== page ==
Govt holds emergency meeting on swine flu
By Jonathan Moore
Gordon Brown attended an emergency Cobra meeting chaired by health secretary Alan Johnson over the phone today to formulate the government’s plans to deal with the possible swine flu pandemic.
The prime minister was on a visit to Poland earlier today where he said Britain is one of the best prepared countries to deal with the outbreak and “all action necessary” would be taken to prevent it spreading.
“I understand the very real concern that people have in Britain and across the world. Let me reassure you that we have been preparing for this kind of scenario for many years,” he said.
“Swine flu is an international problem; it has crossed two continents.
“I do believe it will make countries more prepared, not just for this but for potential diseases that can spread throughout the world.
“We are all vigilant, we are all alert. We are all aware that people have fears. We will all take action to ensure that these fears are allayed.”
So far there have been two confirmed cases of the H1N1 virus in Britain with tens of other suspected cases being investigated across the country.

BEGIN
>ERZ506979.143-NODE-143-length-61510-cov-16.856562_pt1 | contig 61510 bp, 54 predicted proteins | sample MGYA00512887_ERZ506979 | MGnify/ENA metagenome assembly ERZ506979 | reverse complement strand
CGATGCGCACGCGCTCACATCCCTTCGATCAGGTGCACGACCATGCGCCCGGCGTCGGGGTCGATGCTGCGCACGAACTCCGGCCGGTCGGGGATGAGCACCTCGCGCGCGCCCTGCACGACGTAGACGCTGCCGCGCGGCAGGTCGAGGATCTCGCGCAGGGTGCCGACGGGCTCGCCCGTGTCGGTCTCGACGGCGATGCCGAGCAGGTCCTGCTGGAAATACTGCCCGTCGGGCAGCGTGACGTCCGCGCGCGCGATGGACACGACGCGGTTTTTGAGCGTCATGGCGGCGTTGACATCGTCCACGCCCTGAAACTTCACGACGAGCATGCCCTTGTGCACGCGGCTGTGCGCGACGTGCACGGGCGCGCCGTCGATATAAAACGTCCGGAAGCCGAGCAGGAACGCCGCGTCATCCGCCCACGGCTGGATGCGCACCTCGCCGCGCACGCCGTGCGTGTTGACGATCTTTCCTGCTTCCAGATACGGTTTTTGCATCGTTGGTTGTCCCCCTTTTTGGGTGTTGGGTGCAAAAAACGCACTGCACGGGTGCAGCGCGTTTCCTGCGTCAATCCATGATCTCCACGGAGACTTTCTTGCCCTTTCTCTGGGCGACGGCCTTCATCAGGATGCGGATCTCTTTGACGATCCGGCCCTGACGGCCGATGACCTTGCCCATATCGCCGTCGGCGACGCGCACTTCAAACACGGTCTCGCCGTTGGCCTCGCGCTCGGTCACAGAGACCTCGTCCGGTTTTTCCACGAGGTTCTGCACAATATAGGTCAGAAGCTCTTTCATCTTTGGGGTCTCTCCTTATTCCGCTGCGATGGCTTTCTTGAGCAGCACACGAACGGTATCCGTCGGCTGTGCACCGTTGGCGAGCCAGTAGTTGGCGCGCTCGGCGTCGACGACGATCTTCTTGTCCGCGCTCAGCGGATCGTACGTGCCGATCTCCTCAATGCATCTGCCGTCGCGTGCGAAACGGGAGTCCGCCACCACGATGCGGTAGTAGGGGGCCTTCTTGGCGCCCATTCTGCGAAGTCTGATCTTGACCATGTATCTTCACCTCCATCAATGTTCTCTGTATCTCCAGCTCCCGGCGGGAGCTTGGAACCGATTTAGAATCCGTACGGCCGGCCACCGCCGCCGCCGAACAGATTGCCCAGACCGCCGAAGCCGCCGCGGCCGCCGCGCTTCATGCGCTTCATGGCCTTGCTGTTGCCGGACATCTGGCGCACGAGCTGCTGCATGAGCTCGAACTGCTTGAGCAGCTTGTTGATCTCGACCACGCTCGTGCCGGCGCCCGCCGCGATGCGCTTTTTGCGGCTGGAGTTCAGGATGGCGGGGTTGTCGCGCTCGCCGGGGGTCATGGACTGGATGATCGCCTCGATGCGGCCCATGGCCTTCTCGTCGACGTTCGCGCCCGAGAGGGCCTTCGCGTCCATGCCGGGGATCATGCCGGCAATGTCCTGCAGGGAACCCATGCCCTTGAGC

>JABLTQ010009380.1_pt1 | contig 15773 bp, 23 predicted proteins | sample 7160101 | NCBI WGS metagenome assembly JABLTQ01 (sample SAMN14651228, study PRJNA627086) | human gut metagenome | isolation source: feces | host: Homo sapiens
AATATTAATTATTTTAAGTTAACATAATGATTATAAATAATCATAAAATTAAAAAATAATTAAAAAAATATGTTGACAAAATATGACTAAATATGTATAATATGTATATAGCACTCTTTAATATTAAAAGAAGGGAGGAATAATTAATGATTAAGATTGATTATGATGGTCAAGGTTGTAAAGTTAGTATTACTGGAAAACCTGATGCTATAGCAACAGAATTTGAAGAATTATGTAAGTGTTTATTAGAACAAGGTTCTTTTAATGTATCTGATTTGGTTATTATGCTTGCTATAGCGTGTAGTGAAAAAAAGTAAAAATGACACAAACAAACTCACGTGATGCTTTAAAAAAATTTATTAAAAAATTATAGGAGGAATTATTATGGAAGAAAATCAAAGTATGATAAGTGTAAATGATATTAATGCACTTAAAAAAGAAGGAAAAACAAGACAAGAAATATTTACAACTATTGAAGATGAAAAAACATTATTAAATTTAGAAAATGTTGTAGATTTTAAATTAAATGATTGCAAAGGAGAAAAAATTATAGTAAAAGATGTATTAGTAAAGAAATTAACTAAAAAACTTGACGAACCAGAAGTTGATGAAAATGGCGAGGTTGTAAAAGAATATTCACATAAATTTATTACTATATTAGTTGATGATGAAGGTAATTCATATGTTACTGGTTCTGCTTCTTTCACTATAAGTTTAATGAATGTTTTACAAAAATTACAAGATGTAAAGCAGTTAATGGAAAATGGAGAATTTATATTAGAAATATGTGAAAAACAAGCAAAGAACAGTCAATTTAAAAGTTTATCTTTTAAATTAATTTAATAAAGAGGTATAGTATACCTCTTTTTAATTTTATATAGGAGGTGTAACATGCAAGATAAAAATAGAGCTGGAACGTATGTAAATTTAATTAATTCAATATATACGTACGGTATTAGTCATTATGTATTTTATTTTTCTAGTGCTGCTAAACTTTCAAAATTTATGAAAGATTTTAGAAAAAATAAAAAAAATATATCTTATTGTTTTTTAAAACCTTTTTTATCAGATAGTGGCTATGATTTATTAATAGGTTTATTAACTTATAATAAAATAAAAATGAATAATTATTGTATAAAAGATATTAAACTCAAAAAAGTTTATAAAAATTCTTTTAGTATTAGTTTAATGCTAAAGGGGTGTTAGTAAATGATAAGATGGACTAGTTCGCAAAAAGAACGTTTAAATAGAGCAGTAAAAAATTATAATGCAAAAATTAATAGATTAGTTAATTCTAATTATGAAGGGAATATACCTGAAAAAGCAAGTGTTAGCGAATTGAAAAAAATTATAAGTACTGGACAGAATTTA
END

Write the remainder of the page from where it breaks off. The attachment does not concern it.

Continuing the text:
There have now been confirmed cases from across the globe from as far afield as New Zealand, Canada, Israel and Russia.
The World Health Organisation (WHO) said earlier today the virus could no longer be contained as it has already spread too far.
In Mexico, its country of origin, there have already been hundreds of cases with more than 150 confirmed deaths though it has manifested itself in much milder forms in other parts of the world.
The Foreign and Commonwealth Office (FCO) has already advised against all but essential travel to Mexico and a number of travel companies from across Europe, including Thomas Cook and Thomson Holidays, have already suspended flights and travel deals to the country.
The international health crisis has also had a negative effect on international money markets at a time when they can ill-afford to suffer any more setbacks. The FTSE and the German DAX were both down over fears of what effect the virus might have while the hardest hit have been airlines, travel companies and hotel chains.
The health secretary has already insisted we are well placed to tackle the crisis and that the government has enough stockpiles of antiviral treatment to treat half the population.
And London mayor Boris Johnson this afternoon offered to donate London’s entire stockpile of anti-viral drug Tamiflu, 100,000 tablets, to the central government to help ensure the UK is prepared.
Mr Johnson said: “I’m pleased to share these significant supplies of anti-virals with the agencies in the lead in protecting the UK and its capital.
“Thankfully – so far – the virus has not been reported in London, but I’d like to reassure everyone that tried and tested plans are in place to combat any threat, swiftly and comprehensively.”
The government is urging those suffering from flu-like symptoms to call NHS Direct rather than go to hospital to prevent the risk of infection.